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Eight Dishes to Eat for Chinese New Year

Update (January 31, 2019): This article has been updated with the current date of Chinese New Year.

 

Chinese New Year starts on Feb. 5 and families are gathering around the table this week to welcome the 15-day holiday with an enormous feast.

Lunar New Year Dinner

Lunar New Year Dinner. | Photo: Mack Male/Flickr/Creative Commons License

The Chinese language is full of homophonic puns, so it’s no surprise that the New Year spread is abundant with symbolic foods that represent the best hopes for the coming year: prosperity, health, and thriving, happy relationships amongst family and friends.

Here are eight (a particularly lucky number in Chinese culture) dishes to eat to bring in the year of the rooster:


1. Whole Chicken

A chicken, served from beak to feet, is always on the Chinese table for special occasions, as it symbolizes completeness of the family. It also resembles the phoenix, the revered mythological figure representing strength, luck, and the yin counterpart of yin and yang. It’s often served poached and accompanied with ginger-scallion oil. 

2. Fish

“Abundance year after year” is one expression said a lot during this time of year, the word “abundance” sounding like the word for fish. An entire fish is steamed to perfection and topped with soy sauce, cilantro, and scallions.

Chinese New Year: Fish

 Steamed Murray Cod. | Photo: Alpha/Flickr/Creative Commons License

3. Buddha’s Delight

Jai is the simple vegetarian stir-fry containing other “lucky” ingredients like gingko nuts, golden lily buds, mushrooms, and a smattering of greens to symbolize purification of the body, a nod to Chinese Buddhist roots.

4. New Year Cake

According to Grace Young, author of The Wisdom of the Chinese Kitchen, “New Year’s Cake is the most important cake eaten on New Year’s” because glutinous rice flour is a symbol of cohesiveness. The sticky, gelatinous cakes are steamed in round tins, as a circular shape represents the continuity and unity of family.  When prepared, the cakes are cut into slabs, soaked in egg, and fried.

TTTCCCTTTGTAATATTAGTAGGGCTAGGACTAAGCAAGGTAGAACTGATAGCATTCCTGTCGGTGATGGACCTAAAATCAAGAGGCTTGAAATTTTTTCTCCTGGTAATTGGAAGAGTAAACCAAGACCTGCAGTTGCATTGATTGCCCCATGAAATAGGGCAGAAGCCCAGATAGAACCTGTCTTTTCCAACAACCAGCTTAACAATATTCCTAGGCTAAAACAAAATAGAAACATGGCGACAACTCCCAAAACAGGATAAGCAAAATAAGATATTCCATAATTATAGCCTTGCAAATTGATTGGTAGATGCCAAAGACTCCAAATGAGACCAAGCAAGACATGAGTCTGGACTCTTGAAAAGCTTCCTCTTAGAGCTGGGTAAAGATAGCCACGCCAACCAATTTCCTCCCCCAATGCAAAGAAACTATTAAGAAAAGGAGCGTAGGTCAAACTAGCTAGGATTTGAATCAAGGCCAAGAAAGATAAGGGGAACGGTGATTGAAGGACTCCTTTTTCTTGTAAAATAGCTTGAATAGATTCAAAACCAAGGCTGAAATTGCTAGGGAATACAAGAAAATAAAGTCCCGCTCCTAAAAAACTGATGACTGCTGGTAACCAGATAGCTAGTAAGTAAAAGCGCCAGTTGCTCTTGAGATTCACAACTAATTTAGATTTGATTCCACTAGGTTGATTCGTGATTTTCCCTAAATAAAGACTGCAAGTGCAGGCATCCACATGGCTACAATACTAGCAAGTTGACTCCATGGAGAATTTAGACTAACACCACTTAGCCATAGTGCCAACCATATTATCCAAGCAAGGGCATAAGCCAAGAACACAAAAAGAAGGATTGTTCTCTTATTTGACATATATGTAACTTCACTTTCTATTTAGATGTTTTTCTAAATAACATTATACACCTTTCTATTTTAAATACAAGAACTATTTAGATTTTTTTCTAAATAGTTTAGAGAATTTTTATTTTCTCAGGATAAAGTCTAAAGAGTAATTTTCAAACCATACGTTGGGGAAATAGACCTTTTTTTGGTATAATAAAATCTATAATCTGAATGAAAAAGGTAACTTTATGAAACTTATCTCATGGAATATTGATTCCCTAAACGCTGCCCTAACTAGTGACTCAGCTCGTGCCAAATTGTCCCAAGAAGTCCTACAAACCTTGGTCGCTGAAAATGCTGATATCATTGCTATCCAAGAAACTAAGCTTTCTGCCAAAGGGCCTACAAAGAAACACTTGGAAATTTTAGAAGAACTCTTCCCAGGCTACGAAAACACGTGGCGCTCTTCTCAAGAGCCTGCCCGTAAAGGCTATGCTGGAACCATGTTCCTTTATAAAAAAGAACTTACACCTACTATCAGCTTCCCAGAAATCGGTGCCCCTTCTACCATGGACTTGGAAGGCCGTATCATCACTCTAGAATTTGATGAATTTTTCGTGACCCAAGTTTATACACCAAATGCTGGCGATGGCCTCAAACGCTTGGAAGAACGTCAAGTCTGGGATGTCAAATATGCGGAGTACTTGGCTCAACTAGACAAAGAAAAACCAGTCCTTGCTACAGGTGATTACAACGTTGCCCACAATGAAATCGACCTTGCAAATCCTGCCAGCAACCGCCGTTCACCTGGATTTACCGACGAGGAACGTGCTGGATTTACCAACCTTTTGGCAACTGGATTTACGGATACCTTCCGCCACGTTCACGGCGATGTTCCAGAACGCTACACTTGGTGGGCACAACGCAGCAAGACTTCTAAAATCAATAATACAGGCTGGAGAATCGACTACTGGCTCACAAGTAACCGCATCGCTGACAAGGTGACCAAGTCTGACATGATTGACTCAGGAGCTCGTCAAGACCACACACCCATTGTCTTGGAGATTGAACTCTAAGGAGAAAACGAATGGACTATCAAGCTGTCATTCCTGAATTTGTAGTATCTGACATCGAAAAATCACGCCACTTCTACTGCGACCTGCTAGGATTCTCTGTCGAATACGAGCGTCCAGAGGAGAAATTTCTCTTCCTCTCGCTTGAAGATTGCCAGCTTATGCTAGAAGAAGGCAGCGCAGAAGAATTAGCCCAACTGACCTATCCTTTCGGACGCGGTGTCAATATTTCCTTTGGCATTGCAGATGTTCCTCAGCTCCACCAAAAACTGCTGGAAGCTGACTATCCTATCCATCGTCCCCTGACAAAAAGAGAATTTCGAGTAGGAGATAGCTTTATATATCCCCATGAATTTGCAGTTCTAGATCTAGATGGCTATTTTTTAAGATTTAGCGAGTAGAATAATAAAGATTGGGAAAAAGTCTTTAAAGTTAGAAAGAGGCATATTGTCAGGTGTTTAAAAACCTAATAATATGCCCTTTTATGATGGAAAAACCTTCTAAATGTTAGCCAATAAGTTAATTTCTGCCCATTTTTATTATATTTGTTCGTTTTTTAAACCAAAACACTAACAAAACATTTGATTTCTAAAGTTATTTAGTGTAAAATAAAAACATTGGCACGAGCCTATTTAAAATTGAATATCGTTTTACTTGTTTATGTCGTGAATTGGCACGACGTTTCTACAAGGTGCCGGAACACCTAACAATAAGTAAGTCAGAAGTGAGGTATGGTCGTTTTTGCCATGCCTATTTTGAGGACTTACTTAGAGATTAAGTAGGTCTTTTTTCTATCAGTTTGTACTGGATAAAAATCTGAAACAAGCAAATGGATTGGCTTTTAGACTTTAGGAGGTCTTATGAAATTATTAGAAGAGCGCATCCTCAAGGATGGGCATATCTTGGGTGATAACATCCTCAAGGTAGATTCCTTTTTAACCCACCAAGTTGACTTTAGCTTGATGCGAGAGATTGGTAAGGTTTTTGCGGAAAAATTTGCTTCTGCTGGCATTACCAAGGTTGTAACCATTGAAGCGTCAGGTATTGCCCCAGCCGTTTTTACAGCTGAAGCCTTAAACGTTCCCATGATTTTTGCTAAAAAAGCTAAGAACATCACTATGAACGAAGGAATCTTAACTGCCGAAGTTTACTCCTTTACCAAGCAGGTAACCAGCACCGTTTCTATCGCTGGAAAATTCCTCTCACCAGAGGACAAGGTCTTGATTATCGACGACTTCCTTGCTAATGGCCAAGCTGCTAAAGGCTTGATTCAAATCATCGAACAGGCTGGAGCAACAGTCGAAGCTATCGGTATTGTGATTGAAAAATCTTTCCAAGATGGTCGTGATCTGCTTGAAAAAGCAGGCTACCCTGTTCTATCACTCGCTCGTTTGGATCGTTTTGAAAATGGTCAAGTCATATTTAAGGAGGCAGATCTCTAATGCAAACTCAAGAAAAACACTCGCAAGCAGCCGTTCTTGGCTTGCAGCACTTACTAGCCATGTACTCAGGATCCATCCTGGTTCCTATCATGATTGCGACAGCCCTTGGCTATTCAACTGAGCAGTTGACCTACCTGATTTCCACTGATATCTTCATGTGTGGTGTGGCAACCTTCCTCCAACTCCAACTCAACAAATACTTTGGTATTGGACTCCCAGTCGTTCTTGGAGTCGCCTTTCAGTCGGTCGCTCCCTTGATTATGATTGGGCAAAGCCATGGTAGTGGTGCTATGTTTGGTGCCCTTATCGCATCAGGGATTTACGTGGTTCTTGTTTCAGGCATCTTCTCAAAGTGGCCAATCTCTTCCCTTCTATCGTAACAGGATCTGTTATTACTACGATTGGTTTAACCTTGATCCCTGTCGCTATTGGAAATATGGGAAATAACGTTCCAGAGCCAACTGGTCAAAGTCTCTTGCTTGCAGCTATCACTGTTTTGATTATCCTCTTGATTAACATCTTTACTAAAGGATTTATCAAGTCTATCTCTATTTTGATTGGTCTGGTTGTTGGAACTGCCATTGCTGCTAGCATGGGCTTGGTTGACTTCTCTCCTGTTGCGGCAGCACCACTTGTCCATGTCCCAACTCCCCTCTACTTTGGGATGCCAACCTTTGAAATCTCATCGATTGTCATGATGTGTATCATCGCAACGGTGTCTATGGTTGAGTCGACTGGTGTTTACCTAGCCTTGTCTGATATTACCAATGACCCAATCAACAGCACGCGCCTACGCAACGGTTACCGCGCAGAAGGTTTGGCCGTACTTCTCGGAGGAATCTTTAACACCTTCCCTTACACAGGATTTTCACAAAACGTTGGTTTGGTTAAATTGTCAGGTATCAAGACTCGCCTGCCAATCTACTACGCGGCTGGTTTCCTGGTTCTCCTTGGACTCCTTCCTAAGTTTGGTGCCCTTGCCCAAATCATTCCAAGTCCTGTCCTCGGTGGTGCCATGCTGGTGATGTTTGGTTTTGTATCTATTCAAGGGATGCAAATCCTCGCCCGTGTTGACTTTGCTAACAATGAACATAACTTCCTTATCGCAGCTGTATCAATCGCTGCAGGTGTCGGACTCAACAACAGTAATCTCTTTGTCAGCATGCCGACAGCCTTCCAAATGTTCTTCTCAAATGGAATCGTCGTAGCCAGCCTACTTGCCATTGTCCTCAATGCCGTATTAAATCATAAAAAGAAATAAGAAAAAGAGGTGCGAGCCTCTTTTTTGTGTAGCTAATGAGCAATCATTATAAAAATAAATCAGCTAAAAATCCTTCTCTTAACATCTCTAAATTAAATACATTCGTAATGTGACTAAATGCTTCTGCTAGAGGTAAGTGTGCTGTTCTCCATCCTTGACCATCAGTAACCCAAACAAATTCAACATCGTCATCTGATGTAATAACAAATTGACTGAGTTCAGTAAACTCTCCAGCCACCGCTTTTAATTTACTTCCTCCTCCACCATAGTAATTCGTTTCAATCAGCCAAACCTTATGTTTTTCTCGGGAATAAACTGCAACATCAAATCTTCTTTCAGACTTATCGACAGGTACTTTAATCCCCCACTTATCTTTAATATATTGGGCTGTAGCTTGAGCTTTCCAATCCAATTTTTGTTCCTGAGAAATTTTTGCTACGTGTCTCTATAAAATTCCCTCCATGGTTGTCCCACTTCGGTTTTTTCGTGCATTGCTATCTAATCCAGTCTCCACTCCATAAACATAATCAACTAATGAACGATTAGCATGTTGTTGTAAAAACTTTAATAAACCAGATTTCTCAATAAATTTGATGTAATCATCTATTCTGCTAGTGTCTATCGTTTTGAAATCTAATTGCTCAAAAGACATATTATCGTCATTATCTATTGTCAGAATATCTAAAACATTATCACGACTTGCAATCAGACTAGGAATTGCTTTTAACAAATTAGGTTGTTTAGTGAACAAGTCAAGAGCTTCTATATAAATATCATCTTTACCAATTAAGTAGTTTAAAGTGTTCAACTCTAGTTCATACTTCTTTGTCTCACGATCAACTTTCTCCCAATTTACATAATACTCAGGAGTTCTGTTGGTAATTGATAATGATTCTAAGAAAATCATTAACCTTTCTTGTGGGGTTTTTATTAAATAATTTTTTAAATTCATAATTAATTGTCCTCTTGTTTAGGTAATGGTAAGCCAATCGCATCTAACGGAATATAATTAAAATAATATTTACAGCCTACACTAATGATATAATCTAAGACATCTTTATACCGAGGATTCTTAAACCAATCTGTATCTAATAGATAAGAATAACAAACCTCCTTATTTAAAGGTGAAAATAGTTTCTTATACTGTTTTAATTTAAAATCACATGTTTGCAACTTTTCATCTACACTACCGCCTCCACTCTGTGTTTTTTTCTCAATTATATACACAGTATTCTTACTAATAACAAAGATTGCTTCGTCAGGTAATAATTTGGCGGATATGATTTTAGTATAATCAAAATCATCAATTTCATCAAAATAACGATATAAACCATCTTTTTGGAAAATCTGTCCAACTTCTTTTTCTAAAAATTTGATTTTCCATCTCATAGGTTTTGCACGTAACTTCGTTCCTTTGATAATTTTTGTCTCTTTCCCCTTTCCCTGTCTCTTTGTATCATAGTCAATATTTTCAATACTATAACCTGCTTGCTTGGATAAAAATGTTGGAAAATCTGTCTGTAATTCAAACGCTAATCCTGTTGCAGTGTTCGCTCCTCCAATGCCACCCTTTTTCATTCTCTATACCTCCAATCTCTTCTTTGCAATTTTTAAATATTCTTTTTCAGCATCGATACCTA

5. Dumplings

Back in Imperial China, gold ingots were the common form of currency. The shape resonates as a symbol of wealth and prosperity 500 years later. Dumplings are shaped like the ingots, so eating dumplings is like filling yourself with wealth and prosperity, get it?

Dumplings

Pork Dumplings. | Photo: J. Hendron/Flickr/Creative Commons License

6. Citrus

Seasonal fruits symbolize life and new beginnings, but different citruses hold particular significance. Pomelos sound like the word “to have” and the word for tangerine sounds like the word for gold. These fruits, along with kumquats, lychees, and other round-shaped fruit are displayed throughout the house as edible decoration.

Citrus

Citrus. | Photo: liz west/Flickr/Creative Commons License

7. Lettuce Cups

Lettuce wraps filled with minced meat or seafood, water chestnuts and cashews are also representative of wealth and abundance. The word for lettuce sounds like the expression “growing money,” another pleasing pun to the Chinese ear.  Dragon dances during Chinese New Year festivals climax with the dragon eating a head of lettuce to bring in the money for the New Year.

8. Long Life Noodles

The longer the noodles, the longer the life is the belief. A decadent plate of lobster noodles will bring in an extra dose of good luck. The word for lobster is literally “dragon shrimp” and the symbol of the dragon, another mythological figure in Chinese culture, symbolizes – you guessed it – prosperity and good luck.  Additionally, lobster and chicken are complementary dishes on the dining table, as they represent the yin and yang of the female and male forms.

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